November 14, 2014 – Balcones Distilling founder Chip Tate has won a key battle in his fight with the majority investors who now control 73% of the Waco distillery’s ownership. In a ruling issued earlier this week, Texas 170th District Court Judge Meyer ruled that the majority owners violated company bylaws by making decisions in board meetings that Tate had boycotted. The bylaws require Tate to be present at a board meeting in order for action taken at that meeting to be binding.
Tate last attended a board meeting in July, making all board actions since August invalid according to Judge Meyer’s ruling according to the Waco Tribune. That would include the decision to suspend Tate for 90 days August 22 and seek the restraining order barring Tate from the distillery’s premises and contacting Balcones employees. In addition, it invalidates the distillery’s plan to raise an additional $15 million dollars in financing from the majority owners with debt that could be converted into equity in Balcones, which would have reduced Tate’s ownership stake from 23% to 9% and limited his control of the company. It is not clear whether the restraining order remains in effect. Judge Meyer’s contempt of court citation against Tate for failing to promptly return a company-owned computer, hard drive, and mobile phone is on hold while the two sides are in mediation.
As Tate told WhiskyCast last month after the restraining order was modified to allow him to speak publicly about the case, the Oklahoma City-based investor group led by Balcones Chairman Greg Allen started holding board meetings and making decisions that violated the management agreement giving Tate final authority over Balcones operations. The two sides are discussing a settlement expected to lead to one side buying the other out, but a previously scheduled board meeting set for this past Tuesday was cancelled after Tate refused to attend.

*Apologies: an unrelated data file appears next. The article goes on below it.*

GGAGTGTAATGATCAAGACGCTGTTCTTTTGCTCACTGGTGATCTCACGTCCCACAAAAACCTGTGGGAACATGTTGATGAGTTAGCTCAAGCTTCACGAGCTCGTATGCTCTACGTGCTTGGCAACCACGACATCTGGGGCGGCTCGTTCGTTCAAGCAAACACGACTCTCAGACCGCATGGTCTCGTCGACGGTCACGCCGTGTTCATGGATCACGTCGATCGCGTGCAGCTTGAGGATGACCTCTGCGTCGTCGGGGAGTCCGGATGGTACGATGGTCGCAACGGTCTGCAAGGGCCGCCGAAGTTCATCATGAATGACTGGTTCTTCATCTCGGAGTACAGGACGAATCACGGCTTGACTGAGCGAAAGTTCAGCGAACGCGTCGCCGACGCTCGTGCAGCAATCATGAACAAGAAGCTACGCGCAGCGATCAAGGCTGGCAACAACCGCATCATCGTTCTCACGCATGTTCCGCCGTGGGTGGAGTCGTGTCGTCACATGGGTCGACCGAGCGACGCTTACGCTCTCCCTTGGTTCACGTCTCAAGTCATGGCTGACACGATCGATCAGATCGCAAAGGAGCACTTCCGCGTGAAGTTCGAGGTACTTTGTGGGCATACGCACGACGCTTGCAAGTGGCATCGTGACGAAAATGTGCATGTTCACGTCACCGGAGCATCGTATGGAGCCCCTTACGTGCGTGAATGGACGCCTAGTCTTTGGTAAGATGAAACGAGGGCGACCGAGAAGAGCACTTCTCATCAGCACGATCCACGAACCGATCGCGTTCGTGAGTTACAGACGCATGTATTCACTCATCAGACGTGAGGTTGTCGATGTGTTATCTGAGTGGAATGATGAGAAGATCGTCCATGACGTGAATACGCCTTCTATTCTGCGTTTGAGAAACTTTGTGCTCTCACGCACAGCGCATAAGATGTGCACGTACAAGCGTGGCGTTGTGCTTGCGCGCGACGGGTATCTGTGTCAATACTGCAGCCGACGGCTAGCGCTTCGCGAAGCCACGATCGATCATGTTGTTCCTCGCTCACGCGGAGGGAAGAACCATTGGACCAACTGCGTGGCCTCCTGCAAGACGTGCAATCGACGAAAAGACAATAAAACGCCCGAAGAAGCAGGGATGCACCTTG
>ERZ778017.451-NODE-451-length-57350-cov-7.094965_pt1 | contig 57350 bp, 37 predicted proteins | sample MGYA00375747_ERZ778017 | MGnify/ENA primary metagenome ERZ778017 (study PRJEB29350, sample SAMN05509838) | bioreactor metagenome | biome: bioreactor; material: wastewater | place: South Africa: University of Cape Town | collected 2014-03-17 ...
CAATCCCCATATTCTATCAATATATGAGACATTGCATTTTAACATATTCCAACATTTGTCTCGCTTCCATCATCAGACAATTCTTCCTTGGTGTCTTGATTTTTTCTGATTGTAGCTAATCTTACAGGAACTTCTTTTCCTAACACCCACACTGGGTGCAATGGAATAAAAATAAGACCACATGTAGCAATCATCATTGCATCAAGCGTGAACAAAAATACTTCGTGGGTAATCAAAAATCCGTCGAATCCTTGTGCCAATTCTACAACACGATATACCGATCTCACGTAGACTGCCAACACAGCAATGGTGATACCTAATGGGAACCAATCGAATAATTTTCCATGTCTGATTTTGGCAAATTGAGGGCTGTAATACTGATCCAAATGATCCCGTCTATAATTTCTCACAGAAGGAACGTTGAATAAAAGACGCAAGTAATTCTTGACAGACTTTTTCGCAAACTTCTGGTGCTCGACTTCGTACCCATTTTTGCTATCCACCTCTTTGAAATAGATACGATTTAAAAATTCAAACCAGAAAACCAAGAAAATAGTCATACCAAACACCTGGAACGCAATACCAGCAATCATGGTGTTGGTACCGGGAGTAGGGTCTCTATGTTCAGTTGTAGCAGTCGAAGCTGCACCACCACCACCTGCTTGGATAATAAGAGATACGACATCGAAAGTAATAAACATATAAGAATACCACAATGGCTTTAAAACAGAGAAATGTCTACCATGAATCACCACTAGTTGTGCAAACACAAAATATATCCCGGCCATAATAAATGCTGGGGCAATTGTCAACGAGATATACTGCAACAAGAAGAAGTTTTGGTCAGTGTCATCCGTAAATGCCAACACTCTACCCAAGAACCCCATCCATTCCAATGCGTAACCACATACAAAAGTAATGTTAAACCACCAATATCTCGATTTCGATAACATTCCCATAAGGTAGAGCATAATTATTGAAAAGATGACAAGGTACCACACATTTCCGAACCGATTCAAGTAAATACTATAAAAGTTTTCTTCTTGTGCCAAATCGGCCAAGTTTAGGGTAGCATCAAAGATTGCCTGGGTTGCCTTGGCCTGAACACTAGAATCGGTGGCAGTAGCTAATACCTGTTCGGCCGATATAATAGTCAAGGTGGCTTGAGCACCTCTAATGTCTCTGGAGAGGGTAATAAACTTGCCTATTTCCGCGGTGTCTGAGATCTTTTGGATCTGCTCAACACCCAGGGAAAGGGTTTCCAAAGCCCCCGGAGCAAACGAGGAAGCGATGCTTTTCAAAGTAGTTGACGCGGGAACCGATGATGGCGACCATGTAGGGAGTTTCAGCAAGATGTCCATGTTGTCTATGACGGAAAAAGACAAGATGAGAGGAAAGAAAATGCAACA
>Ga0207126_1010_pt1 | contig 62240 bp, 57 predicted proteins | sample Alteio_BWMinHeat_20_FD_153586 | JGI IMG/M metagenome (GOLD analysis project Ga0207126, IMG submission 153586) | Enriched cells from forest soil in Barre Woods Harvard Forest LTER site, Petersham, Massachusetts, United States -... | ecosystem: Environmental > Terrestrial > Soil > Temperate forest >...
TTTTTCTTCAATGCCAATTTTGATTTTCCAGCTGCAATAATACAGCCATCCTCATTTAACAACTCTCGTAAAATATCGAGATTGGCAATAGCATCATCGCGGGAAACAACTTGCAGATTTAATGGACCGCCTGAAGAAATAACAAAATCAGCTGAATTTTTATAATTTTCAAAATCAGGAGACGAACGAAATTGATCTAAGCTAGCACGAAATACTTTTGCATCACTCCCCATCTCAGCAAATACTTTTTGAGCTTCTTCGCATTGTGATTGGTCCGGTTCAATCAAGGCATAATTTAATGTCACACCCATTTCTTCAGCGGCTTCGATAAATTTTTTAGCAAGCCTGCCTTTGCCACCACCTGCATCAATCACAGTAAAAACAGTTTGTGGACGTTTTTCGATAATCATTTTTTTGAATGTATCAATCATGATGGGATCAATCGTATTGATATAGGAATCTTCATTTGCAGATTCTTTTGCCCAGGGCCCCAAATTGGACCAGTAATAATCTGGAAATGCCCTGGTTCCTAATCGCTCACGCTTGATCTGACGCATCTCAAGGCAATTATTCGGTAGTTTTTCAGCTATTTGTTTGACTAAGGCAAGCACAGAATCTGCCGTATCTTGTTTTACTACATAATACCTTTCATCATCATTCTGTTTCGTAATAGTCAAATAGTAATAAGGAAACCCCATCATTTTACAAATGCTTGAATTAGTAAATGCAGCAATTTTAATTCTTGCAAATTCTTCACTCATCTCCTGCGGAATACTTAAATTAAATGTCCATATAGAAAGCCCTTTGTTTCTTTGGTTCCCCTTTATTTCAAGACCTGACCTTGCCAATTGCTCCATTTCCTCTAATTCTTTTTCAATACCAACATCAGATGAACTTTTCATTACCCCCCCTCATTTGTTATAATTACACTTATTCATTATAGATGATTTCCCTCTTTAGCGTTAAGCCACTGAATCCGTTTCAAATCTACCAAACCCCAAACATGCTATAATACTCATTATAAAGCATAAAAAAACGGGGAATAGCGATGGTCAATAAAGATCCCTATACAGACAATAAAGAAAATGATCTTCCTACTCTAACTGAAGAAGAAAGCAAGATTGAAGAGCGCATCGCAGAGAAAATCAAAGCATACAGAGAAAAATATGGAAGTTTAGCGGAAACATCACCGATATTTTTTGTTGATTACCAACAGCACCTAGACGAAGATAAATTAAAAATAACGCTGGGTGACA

In a statement provided to WhiskyCast by Balcones attorney Jeffrey Armstrong, Greg Allen said the judge’s ruling jeopardizes the distillery’s immediate future:
“We were surprised and naturally disappointed by the court’s ruling. But given this ruling, it does make sense for Chip to either buy us out, or be bought out, because the court essentially has declared that the current owners can’t put any more of their money into the Company. Staying in a holding pattern is also not the best thing for the employees, customers and our loyal consumers because at some point we will run out of money. There are many people who depend on their paychecks coming each week from Balcones, and our decisions need to continue to have these people and their families in mind. So, our hope is that we will have something good to announce with Chip within the next few weeks. In the meantime, and most importantly, the Company is doing great. Our production is improving in quality and quantity over 2013, and our customers and loyal consumers remain thrilled. Bottom line is that Balcones will continue to do great things regardless who is in charge in the board room.”
We have reached out to Chip Tate and his attorney, David Clouston, for their response to the ruling. This story will be updated as more information becomes available.
Editor’s note: This story was updated with a response from Balcones Distilling Chairman Greg Allen.
Links: Balcones Distilling